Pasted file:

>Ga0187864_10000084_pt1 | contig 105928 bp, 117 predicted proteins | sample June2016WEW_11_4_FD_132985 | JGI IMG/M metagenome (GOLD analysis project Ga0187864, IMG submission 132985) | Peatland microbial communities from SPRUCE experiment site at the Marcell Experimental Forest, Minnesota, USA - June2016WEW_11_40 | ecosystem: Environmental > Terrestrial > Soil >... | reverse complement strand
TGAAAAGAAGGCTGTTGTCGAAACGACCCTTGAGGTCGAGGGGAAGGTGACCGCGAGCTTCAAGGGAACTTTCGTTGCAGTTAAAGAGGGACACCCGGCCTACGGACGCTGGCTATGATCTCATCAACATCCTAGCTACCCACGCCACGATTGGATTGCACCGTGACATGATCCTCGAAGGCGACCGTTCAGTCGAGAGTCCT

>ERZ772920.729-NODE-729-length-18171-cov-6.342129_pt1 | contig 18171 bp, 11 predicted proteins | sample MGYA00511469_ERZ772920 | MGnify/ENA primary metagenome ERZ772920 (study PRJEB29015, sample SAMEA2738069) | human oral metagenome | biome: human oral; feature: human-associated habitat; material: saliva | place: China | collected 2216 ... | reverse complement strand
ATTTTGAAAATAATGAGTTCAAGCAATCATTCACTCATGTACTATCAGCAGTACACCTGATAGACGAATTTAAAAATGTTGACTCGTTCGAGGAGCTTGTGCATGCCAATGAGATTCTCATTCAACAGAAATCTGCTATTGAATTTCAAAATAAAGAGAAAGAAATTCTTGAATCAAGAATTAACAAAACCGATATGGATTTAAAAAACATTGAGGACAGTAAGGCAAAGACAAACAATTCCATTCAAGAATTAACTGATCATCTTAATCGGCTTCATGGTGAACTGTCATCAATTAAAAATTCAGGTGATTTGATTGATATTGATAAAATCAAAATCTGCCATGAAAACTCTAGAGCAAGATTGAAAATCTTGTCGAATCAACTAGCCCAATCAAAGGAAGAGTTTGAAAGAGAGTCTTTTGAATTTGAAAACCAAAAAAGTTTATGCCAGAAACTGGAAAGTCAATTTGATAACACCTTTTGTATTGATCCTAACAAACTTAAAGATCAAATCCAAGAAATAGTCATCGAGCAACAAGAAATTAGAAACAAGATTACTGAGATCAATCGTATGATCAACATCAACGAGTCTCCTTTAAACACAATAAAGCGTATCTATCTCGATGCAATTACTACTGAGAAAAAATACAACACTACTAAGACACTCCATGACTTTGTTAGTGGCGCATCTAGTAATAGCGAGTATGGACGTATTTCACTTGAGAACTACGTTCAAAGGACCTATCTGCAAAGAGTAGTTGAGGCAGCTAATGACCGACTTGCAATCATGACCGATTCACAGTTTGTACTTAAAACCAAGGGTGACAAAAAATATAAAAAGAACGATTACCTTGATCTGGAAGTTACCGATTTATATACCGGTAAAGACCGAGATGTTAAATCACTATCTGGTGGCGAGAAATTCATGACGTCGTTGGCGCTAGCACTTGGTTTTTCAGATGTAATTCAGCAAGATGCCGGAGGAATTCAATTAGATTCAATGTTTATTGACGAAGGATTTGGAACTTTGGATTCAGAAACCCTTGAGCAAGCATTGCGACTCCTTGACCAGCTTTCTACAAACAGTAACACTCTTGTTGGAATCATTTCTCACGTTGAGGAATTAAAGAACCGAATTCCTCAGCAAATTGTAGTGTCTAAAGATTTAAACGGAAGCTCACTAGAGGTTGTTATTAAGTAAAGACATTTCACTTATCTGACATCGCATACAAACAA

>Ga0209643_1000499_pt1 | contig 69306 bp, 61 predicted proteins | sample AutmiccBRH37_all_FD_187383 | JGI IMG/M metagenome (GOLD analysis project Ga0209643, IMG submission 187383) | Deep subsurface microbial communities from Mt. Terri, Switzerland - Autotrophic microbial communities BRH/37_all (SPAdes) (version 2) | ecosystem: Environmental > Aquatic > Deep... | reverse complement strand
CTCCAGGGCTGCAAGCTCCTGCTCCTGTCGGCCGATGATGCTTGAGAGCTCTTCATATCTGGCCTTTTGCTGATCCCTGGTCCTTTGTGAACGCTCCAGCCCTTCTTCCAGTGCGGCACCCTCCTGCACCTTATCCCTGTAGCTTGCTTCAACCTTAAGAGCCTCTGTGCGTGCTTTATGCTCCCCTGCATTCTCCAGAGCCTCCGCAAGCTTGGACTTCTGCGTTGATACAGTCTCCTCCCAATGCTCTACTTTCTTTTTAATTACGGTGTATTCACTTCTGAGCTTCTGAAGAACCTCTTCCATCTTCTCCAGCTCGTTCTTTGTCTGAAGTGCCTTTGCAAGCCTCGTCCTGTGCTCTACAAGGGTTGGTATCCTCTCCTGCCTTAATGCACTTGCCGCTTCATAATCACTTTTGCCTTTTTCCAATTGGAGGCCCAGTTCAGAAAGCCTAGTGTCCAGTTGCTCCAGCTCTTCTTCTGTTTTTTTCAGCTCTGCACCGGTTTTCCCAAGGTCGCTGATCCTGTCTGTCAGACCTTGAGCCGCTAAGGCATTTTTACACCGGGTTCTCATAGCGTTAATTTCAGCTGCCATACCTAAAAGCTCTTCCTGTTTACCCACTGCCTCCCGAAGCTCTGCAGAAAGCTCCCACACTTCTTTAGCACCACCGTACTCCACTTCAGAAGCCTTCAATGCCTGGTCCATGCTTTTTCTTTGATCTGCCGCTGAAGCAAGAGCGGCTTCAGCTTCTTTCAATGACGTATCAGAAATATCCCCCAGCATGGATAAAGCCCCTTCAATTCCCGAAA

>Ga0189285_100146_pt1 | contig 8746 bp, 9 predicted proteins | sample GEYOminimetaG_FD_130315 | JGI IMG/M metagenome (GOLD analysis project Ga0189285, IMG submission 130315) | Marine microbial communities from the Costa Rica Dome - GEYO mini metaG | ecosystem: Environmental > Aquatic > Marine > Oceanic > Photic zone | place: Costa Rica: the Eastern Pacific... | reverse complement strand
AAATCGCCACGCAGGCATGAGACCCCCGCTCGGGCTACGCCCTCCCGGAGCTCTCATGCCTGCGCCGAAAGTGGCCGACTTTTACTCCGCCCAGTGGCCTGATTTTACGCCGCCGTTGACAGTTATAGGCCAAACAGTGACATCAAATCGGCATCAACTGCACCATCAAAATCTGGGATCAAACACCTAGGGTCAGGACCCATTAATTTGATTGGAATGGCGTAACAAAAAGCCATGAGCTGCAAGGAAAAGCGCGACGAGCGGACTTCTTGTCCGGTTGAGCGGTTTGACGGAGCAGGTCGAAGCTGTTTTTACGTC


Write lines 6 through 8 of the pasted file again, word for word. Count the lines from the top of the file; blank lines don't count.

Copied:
CTCCAGGGCTGCAAGCTCCTGCTCCTGTCGGCCGATGATGCTTGAGAGCTCTTCATATCTGGCCTTTTGCTGATCCCTGGTCCTTTGTGAACGCTCCAGCCCTTCTTCCAGTGCGGCACCCTCCTGCACCTTATCCCTGTAGCTTGCTTCAACCTTAAGAGCCTCTGTGCGTGCTTTATGCTCCCCTGCATTCTCCAGAGCCTCCGCAAGCTTGGACTTCTGCGTTGATACAGTCTCCTCCCAATGCTCTACTTTCTTTTTAATTACGGTGTATTCACTTCTGAGCTTCTGAAGAACCTCTTCCATCTTCTCCAGCTCGTTCTTTGTCTGAAGTGCCTTTGCAAGCCTCGTCCTGTGCTCTACAAGGGTTGGTATCCTCTCCTGCCTTAATGCACTTGCCGCTTCATAATCACTTTTGCCTTTTTCCAATTGGAGGCCCAGTTCAGAAAGCCTAGTGTCCAGTTGCTCCAGCTCTTCTTCTGTTTTTTTCAGCTCTGCACCGGTTTTCCCAAGGTCGCTGATCCTGTCTGTCAGACCTTGAGCCGCTAAGGCATTTTTACACCGGGTTCTCATAGCGTTAATTTCAGCTGCCATACCTAAAAGCTCTTCCTGTTTACCCACTGCCTCCCGAAGCTCTGCAGAAAGCTCCCACACTTCTTTAGCACCACCGTACTCCACTTCAGAAGCCTTCAATGCCTGGTCCATGCTTTTTCTTTGATCTGCCGCTGAAGCAAGAGCGGCTTCAGCTTCTTTCAATGACGTATCAGAAATATCCCCCAGCATGGATAAAGCCCCTTCAATTCCCGAAA

>Ga0189285_100146_pt1 | contig 8746 bp, 9 predicted proteins | sample GEYOminimetaG_FD_130315 | JGI IMG/M metagenome (GOLD analysis project Ga0189285, IMG submission 130315) | Marine microbial communities from the Costa Rica Dome - GEYO mini metaG | ecosystem: Environmental > Aquatic > Marine > Oceanic > Photic zone | place: Costa Rica: the Eastern Pacific... | reverse complement strand
AAATCGCCACGCAGGCATGAGACCCCCGCTCGGGCTACGCCCTCCCGGAGCTCTCATGCCTGCGCCGAAAGTGGCCGACTTTTACTCCGCCCAGTGGCCTGATTTTACGCCGCCGTTGACAGTTATAGGCCAAACAGTGACATCAAATCGGCATCAACTGCACCATCAAAATCTGGGATCAAACACCTAGGGTCAGGACCCATTAATTTGATTGGAATGGCGTAACAAAAAGCCATGAGCTGCAAGGAAAAGCGCGACGAGCGGACTTCTTGTCCGGTTGAGCGGTTTGACGGAGCAGGTCGAAGCTGTTTTTACGTC